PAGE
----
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You know, Lenovo says the same about the Thinkpad, yet there are people re-soldering the TPMs... before that you could simply replace, read or re-program a little eeprom. The general public should know now there is a difference with what can be done vs. what can be done.
The point you are missing is that the laptop must be usable in it's freshly stolen form for software tracking to be of any use - or else why would someone leave it powered on.
And often the person who steals the laptop doesn't hold onto it... they flip it... often as a laptop they "forgot the password to, just go to a computer shop to have it reset"
Once a computer store came to me to reset a BIOS password on a laptop for one of their customers. I reset the password and noticed the windows installation was configured to join to a domain... so I reset the local account, recovered the outlook PST file and called the former user of the laptop. It was a corporate laptop that was stolen from his garage a week prior. The police came to my work and I was summoned to show up in court as a witness to a stupid possession of stolen property charge in another city. I had to take time off for it and everything.
That said, the "useless security" was enough to get the laptop to the point where a number of people who had the technical ability to do the right thing could...
Mind you, it was an inconvenience to me to do so.
Just FYI, the main law is being broken is that the VoIP providers are unlicensed telecommunications providers.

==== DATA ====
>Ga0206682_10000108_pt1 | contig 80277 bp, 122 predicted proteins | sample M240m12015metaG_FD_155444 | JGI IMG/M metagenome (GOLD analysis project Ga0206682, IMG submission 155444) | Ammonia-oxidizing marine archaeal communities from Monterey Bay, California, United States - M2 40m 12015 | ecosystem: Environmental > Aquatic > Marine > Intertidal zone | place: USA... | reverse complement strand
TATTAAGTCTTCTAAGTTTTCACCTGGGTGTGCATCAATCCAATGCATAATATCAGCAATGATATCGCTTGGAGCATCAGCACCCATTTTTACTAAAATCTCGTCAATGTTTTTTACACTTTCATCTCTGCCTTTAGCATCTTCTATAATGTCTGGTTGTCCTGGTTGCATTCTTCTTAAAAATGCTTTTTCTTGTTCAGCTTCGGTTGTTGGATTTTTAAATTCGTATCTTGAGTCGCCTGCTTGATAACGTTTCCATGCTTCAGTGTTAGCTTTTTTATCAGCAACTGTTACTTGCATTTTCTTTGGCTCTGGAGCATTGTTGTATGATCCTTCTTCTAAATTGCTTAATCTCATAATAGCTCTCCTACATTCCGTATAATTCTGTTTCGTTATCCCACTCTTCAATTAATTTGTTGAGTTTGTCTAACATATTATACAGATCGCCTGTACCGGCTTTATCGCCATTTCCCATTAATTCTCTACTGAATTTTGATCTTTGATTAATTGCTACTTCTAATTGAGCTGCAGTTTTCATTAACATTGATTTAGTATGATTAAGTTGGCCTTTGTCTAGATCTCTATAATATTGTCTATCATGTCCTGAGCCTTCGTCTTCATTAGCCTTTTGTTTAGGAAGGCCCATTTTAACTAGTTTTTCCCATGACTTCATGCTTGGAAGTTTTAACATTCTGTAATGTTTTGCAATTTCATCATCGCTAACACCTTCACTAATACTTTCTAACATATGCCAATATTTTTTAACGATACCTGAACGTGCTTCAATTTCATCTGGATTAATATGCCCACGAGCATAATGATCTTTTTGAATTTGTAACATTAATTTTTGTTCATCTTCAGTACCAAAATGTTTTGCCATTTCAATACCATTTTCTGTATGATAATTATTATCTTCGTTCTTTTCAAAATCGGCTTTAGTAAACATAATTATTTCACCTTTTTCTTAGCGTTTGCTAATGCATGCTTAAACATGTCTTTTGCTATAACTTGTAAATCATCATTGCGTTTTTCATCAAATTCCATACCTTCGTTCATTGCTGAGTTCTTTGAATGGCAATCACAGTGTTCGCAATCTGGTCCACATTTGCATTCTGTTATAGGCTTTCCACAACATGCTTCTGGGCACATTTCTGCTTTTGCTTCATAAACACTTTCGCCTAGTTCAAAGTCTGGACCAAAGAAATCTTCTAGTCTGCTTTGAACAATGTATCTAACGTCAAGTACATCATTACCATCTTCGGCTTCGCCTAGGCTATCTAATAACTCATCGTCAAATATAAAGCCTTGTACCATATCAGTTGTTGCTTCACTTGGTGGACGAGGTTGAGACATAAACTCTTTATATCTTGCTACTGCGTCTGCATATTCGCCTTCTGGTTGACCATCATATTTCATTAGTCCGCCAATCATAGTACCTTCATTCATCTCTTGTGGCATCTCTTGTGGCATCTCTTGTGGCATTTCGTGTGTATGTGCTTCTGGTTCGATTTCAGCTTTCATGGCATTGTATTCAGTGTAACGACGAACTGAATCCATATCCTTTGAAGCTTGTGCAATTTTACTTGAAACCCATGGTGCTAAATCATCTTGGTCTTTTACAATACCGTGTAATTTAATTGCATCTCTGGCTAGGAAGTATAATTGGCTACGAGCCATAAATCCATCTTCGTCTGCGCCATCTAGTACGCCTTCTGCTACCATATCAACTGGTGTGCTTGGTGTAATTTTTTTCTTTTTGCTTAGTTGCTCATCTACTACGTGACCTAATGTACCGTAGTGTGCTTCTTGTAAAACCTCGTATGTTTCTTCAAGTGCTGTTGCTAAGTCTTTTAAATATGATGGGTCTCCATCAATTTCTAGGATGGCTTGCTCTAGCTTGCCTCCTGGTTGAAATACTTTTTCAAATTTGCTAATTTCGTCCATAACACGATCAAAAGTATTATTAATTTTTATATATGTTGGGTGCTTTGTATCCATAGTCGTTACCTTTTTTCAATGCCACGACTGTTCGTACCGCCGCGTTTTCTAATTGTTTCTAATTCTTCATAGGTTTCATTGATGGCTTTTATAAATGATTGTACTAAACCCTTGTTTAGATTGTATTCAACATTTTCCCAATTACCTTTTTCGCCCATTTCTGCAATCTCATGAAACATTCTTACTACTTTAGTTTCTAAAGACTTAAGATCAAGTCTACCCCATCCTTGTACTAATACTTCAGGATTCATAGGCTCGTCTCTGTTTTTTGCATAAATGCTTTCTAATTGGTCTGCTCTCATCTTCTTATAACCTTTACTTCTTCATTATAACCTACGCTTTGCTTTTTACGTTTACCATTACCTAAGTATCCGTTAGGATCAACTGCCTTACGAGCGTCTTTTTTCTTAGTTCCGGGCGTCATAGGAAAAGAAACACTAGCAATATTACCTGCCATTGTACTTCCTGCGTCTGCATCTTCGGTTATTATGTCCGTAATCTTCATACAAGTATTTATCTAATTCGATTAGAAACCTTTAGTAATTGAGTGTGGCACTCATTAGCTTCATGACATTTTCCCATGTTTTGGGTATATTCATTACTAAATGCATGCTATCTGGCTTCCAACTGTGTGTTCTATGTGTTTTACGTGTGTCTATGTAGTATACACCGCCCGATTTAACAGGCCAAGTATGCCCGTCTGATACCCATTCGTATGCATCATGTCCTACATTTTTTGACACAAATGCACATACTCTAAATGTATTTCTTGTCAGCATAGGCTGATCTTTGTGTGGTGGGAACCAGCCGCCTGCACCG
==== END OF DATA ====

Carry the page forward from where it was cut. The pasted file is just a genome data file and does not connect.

In order to be a licensed telecommunications provider, your company must meet certain ownership requirements and comply with government oversight.
Part of the government oversight is the tariffs charged. Part of the ownership requirements ensures profit for the country.
Since the infrastructure to provide the internet is subsidized by international minutes (remember where the content, and where Saudi is) VoIP in its most common form is used as rate/toll bypass telecommunications fraud. Same like reconfiguring someone's voice mail to forward to an international number.
There is no technical reason why VoIP can be cheaper than what the telecommunications providers can provide. They could provide VoIP too or terminate the call through TDMoIP, lower codec quality etc... but this is whole thing is not about the COST of the call. It's about the margins and ownership. The telecommunications companies employ thousands of Saudi nationals. The Saudi nationals do not care about VoIP. This mostly does not effect them, it effects the expatriates. And even then, it only effects the expatriates who came to Saudi on contracts that don't pay them enough to make phone calls.
Skype has been typically allowed to operate in many middle eastern countries but only for PC to PC video calling. Skype-in and Skype-out services as well as access to the website to download and market the client was typically blocked.
Yes, the NSA scandal probably has some impact on the recent re-evaluation of Skype.